After Alibaba, Bytedance and Pinduoduo, it is JD.com’s turn to see its management restructured in the context of repressive measures by the Chinese Communist Party aimed at regaining control of its tech nuggets.
Chinese e-commerce giant JD.com announced on Monday, September 6, 2021 that its founder and CEO Richard Liu (real name Liu Qiangdong) will step back to “devote more time to the long-term strategies of the company”. This estrangement involves splitting up the CEO function at JD.com and creating new roles.
Xu Lei, until now managing director of JD Retail, the company’s largest branch, becomes president of JD.com. Xin Lijun, who previously headed the JD Health subsidiary, becomes general manager of JD Retail, while Jin Enlin, previously responsible in the JD Health branch, takes over the general management. Richard Liu therefore retains his role of managing director of the firm, as well as a seat on the board of directors, but in addition to his work on “Long-term strategies”, his time will also be devoted to “Advise young leaders” and to “Revitalize rural areas”.
Fourth withdrawal in a few months
This is the fourth withdrawal of a Chinese tech executive in a few months. The most striking, that of Jack Ma, founder of Alibaba, another Chinese e-commerce giant, triggered the start of a series of repressive measures by the Chinese government and Xi Jinping, head of state and secretary general. of the Chinese Communist Party (CCP), against its technological nuggets.
In September 2020, the CCP declared that it wanted to end “The disorderly extension of capital”, while Xi Jinping called on local officials and officials to “To unify the members of the private sector around the party and to improve the promotion of the healthy development of the market economy”. In October 2020, Jack Ma gave a speech announcing that Ant Group (formerly Ant Financial), Alibaba’s fintech subsidiary to go public a few days later in Hong Kong and Shanghai, would revolutionize the Chinese financial system. . A system that Jack Ma also called for reform. However, this speech did not please Beijing at all, which decided to act severely and do everything possible to regain control of its banking system.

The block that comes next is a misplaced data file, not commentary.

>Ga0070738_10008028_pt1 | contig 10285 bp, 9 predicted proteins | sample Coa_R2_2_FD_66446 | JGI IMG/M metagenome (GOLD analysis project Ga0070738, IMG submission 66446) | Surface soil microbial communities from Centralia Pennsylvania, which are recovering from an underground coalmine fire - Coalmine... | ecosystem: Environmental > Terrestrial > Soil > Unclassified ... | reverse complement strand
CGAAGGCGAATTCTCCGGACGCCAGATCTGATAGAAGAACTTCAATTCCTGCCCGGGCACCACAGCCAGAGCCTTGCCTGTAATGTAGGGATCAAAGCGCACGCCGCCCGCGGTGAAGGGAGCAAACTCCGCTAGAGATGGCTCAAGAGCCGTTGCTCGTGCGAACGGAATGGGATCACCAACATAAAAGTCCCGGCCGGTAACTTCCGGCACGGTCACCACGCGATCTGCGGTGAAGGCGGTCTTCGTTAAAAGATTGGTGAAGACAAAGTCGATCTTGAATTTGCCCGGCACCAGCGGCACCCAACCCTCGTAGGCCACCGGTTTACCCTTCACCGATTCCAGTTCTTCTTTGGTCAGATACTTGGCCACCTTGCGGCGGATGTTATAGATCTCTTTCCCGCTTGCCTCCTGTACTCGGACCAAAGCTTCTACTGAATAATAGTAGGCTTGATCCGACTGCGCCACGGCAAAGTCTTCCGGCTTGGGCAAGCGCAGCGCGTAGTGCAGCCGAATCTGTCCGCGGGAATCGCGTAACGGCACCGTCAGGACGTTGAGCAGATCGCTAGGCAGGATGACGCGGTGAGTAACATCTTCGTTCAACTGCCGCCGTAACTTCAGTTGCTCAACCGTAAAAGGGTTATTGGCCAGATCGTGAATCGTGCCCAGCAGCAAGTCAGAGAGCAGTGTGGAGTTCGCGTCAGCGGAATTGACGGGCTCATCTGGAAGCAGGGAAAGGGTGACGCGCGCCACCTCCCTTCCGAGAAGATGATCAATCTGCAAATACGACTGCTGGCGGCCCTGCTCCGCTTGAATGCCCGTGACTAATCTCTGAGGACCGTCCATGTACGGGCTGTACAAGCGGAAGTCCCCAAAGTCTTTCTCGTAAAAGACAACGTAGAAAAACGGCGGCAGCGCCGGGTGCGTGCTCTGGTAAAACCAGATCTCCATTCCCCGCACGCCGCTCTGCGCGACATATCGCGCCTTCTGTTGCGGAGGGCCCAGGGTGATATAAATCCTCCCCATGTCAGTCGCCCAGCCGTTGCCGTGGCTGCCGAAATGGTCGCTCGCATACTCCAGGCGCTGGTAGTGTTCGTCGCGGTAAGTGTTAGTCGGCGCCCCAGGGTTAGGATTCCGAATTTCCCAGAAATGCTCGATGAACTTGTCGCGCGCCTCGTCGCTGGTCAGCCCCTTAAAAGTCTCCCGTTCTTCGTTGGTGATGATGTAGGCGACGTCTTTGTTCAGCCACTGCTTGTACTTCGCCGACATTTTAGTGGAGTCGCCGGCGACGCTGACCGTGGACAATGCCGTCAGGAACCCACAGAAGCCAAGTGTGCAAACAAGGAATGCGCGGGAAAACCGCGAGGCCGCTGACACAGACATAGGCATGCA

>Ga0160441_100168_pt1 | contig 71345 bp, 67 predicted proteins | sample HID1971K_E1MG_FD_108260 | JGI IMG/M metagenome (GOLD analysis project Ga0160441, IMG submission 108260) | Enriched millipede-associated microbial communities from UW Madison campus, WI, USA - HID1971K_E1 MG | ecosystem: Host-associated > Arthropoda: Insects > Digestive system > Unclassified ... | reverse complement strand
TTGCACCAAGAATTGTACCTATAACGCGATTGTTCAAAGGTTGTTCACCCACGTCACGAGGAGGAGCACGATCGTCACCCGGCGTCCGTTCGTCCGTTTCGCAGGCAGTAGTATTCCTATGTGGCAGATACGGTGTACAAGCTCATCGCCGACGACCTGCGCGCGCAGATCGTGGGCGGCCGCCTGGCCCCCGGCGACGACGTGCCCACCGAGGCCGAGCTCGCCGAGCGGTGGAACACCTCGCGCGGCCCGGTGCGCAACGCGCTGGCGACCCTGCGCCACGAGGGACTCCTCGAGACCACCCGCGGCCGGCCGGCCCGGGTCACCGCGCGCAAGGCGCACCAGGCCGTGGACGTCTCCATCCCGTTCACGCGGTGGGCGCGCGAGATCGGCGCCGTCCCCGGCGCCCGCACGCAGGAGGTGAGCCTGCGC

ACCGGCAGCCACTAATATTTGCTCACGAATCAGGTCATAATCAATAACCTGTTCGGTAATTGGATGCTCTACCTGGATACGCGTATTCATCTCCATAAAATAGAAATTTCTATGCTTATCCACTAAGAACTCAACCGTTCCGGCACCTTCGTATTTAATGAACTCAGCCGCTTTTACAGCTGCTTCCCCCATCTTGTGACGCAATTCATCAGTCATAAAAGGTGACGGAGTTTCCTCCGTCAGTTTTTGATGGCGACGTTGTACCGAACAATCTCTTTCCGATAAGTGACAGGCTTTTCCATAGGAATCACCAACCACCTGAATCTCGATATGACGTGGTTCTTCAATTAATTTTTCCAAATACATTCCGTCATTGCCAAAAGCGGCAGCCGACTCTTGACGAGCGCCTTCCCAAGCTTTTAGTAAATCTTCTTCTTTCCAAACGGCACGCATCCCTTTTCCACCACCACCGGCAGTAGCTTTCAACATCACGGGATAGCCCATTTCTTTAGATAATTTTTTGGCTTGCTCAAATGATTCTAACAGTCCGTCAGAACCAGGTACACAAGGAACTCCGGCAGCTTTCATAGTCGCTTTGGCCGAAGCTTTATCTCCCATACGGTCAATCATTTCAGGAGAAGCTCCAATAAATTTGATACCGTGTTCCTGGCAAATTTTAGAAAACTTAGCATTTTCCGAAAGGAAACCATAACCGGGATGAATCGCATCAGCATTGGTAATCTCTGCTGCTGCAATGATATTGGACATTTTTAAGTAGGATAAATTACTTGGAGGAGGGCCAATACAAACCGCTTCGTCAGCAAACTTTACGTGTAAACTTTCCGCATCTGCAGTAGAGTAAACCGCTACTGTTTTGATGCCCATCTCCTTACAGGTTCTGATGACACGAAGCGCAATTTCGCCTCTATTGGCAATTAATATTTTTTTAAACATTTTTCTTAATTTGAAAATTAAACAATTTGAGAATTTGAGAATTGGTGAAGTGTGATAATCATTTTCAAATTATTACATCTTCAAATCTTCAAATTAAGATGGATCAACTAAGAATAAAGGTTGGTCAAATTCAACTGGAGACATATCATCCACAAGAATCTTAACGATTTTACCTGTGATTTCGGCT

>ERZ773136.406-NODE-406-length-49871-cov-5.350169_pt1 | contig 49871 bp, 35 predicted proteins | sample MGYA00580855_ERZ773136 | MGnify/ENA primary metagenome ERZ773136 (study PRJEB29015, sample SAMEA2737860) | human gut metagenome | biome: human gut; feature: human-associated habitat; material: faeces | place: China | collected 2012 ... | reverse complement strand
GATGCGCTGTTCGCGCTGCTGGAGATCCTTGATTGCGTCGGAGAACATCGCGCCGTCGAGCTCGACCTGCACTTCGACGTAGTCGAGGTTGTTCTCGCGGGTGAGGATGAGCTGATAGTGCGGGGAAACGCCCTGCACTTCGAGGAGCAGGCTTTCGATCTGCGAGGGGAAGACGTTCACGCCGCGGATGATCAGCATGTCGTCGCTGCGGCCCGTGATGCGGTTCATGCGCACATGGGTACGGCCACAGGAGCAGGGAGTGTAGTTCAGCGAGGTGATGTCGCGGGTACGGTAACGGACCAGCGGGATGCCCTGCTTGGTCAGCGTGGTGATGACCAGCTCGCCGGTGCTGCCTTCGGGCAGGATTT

Thus, Jack Ma’s speech was followed by a summons by the authorities and the cancellation of the IPO of Ant Group. The businessman also mysteriously disappeared between November 2020 and January 2021, only to emerge in a video singing the praises of the CCP. A record financial penalty of $ 2.8 billion also followed, which would cause a record quarterly loss for the group, as well as a restructuring of the latter (Alibaba recently held about 33%) by separating Alipay, its app. payment, credit activities. Discussions would have also taken place from January to March 2021 between representatives of the Chinese Central Bank and the national antitrust regulator and, separately, Jack Ma and the shareholders of Ant Group about a sale of the shares of the entrepreneur in the group. The authorities had also opened an investigation into a supposed monopoly position of Alibaba.
Beijing’s new regulatory arsenal
Richard Liu’s removal from the top of JD.com also follows the departure from their leadership roles of Colin Huang, founder of e-commerce platform Pinduoduo, in March 2021, and Zhang Yiming, co-founder of ByteDance, the house. mother of TikTok, in 2020. The latter mainly expressed doubts about his ability to lead the Chinese company, which would still have more than doubled its turnover in 2020. These departures occur especially in a context of intervention of the Chinese state and its desire to regain control of its big tech companies.
Recently, the authorities have strengthened their regulatory arsenal to bring the major players in the technology sector of the Middle Kingdom into line. Beijing even offered itself a seat on the board of directors of ByteDance.
Companies such as Didi Global have also suspended expansion plans in Europe. This Chinese giant of VTC, potential rival of Uber, has also been paying the price for Beijing’s decisions for several months, especially since its IPO in New York on June 30, 2021. By choosing an arrival on the financial markets in the Abroad, the company founded in 2012, which has significant access to the data of nearly 377 million annual active users in China, has apparently sparked the ire of Chinese authorities. They opened an investigation against him for “Serious violation of the regulations regarding the collection of user data”.
“The CCP explains to these companies that if they want to continue to prosper, they will have to respect certain limits and stay within the framework defined by the party., recently explained Jean-François Dufour, director of DCA Chine-Analyze. The idea, with anti-monopoly measures and fines, is to send them the following message: ‘We have let you prosper for a good ten years, if you want this to continue, stay in the nails’. ”
Risk Disclosure: The articles and articles on Arover.net do not constitute investment advice. Bitcoin and cryptocurrencies are high-risk assets, and you should do your due diligence and do your own research before investing in these currencies.